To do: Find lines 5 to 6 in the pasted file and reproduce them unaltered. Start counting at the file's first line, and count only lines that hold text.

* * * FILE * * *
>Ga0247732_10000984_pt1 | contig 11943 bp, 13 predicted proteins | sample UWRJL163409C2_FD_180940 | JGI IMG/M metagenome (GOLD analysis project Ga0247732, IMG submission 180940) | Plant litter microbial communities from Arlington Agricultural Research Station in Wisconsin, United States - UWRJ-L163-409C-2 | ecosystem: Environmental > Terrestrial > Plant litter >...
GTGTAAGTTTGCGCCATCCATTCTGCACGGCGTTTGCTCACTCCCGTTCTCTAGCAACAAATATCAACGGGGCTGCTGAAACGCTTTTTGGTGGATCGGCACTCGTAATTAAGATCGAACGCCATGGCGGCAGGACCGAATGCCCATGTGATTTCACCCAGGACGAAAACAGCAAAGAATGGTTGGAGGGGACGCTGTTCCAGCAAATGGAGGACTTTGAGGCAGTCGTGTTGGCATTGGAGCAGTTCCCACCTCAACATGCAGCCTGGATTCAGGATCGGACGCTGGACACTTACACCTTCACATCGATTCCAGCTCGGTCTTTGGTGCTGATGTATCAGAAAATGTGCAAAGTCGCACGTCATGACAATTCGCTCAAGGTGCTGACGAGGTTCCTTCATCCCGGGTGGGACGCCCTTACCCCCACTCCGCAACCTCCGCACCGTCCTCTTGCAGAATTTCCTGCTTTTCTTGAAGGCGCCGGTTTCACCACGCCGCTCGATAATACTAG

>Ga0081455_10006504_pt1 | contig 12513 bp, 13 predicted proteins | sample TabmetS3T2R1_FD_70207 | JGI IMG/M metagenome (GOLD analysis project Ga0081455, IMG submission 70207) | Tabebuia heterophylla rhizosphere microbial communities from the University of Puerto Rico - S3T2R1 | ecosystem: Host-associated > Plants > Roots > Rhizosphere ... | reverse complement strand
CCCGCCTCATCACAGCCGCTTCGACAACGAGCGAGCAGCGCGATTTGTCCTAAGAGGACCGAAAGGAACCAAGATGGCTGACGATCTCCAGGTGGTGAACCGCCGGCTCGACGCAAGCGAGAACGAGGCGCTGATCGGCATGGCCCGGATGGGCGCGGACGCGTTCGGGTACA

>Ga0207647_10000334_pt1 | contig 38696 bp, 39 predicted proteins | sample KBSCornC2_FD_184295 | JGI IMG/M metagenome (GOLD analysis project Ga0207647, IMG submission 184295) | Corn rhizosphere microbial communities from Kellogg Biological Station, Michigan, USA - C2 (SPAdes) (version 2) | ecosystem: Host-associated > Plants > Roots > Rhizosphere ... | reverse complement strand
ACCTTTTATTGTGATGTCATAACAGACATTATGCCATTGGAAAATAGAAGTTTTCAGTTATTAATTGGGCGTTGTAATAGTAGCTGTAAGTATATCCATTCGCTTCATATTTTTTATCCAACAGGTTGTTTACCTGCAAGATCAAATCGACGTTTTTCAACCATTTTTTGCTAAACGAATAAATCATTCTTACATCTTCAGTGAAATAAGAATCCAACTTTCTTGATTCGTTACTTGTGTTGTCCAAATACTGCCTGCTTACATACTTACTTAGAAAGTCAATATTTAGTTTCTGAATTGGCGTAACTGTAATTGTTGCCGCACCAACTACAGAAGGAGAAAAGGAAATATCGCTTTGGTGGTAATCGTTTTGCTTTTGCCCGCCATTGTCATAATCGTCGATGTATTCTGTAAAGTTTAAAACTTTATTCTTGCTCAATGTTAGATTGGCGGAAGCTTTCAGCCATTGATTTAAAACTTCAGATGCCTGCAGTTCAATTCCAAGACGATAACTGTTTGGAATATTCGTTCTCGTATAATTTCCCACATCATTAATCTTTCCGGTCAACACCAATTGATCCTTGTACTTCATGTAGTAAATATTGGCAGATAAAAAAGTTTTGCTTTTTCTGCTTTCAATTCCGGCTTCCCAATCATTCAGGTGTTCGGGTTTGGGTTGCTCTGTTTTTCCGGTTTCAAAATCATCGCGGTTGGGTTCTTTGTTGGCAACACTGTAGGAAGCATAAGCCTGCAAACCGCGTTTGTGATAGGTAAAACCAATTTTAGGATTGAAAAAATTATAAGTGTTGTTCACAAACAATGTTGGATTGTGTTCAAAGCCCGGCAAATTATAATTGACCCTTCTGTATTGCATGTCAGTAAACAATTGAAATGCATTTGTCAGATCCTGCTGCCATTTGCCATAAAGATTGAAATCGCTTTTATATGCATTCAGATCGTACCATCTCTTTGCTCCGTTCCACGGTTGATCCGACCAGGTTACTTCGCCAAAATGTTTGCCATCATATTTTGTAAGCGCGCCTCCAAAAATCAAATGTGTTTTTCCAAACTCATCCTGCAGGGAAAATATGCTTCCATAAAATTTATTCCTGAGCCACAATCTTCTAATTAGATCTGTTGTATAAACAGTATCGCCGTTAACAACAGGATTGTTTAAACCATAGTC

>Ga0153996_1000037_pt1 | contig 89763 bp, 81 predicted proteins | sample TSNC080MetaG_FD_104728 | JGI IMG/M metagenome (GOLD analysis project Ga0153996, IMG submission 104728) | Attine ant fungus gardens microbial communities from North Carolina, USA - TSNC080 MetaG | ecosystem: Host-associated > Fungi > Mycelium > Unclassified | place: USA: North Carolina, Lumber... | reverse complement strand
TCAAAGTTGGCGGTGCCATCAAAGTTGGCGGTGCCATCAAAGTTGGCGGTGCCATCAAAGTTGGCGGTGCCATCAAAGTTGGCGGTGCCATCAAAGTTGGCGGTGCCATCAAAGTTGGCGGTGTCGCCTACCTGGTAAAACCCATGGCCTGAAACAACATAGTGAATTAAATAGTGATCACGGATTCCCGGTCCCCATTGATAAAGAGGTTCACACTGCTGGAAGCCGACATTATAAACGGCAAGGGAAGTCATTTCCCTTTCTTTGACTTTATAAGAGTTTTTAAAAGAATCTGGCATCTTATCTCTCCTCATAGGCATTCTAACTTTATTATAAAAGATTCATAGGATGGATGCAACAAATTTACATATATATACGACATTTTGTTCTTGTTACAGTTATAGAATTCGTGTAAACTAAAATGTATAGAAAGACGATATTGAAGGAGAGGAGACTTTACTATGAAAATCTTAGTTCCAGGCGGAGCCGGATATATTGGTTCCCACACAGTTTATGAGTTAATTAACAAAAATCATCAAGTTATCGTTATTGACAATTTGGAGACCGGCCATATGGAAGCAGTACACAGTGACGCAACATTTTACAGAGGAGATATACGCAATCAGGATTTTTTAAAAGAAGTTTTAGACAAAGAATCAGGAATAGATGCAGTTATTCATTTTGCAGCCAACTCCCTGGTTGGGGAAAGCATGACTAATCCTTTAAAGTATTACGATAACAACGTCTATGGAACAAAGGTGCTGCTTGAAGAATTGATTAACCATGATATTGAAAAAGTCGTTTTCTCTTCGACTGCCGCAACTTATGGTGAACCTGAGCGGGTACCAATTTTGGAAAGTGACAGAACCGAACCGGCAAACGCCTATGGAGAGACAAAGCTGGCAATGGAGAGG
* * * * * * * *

>Ga0207647_10000334_pt1 | contig 38696 bp, 39 predicted proteins | sample KBSCornC2_FD_184295 | JGI IMG/M metagenome (GOLD analysis project Ga0207647, IMG submission 184295) | Corn rhizosphere microbial communities from Kellogg Biological Station, Michigan, USA - C2 (SPAdes) (version 2) | ecosystem: Host-associated > Plants > Roots > Rhizosphere ... | reverse complement strand
ACCTTTTATTGTGATGTCATAACAGACATTATGCCATTGGAAAATAGAAGTTTTCAGTTATTAATTGGGCGTTGTAATAGTAGCTGTAAGTATATCCATTCGCTTCATATTTTTTATCCAACAGGTTGTTTACCTGCAAGATCAAATCGACGTTTTTCAACCATTTTTTGCTAAACGAATAAATCATTCTTACATCTTCAGTGAAATAAGAATCCAACTTTCTTGATTCGTTACTTGTGTTGTCCAAATACTGCCTGCTTACATACTTACTTAGAAAGTCAATATTTAGTTTCTGAATTGGCGTAACTGTAATTGTTGCCGCACCAACTACAGAAGGAGAAAAGGAAATATCGCTTTGGTGGTAATCGTTTTGCTTTTGCCCGCCATTGTCATAATCGTCGATGTATTCTGTAAAGTTTAAAACTTTATTCTTGCTCAATGTTAGATTGGCGGAAGCTTTCAGCCATTGATTTAAAACTTCAGATGCCTGCAGTTCAATTCCAAGACGATAACTGTTTGGAATATTCGTTCTCGTATAATTTCCCACATCATTAATCTTTCCGGTCAACACCAATTGATCCTTGTACTTCATGTAGTAAATATTGGCAGATAAAAAAGTTTTGCTTTTTCTGCTTTCAATTCCGGCTTCCCAATCATTCAGGTGTTCGGGTTTGGGTTGCTCTGTTTTTCCGGTTTCAAAATCATCGCGGTTGGGTTCTTTGTTGGCAACACTGTAGGAAGCATAAGCCTGCAAACCGCGTTTGTGATAGGTAAAACCAATTTTAGGATTGAAAAAATTATAAGTGTTGTTCACAAACAATGTTGGATTGTGTTCAAAGCCCGGCAAATTATAATTGACCCTTCTGTATTGCATGTCAGTAAACAATTGAAATGCATTTGTCAGATCCTGCTGCCATTTGCCATAAAGATTGAAATCGCTTTTATATGCATTCAGATCGTACCATCTCTTTGCTCCGTTCCACGGTTGATCCGACCAGGTTACTTCGCCAAAATGTTTGCCATCATATTTTGTAAGCGCGCCTCCAAAAATCAAATGTGTTTTTCCAAACTCATCCTGCAGGGAAAATATGCTTCCATAAAATTTATTCCTGAGCCACAATCTTCTAATTAGATCTGTTGTATAAACAGTATCGCCGTTAACAACAGGATTGTTTAAACCATAGTC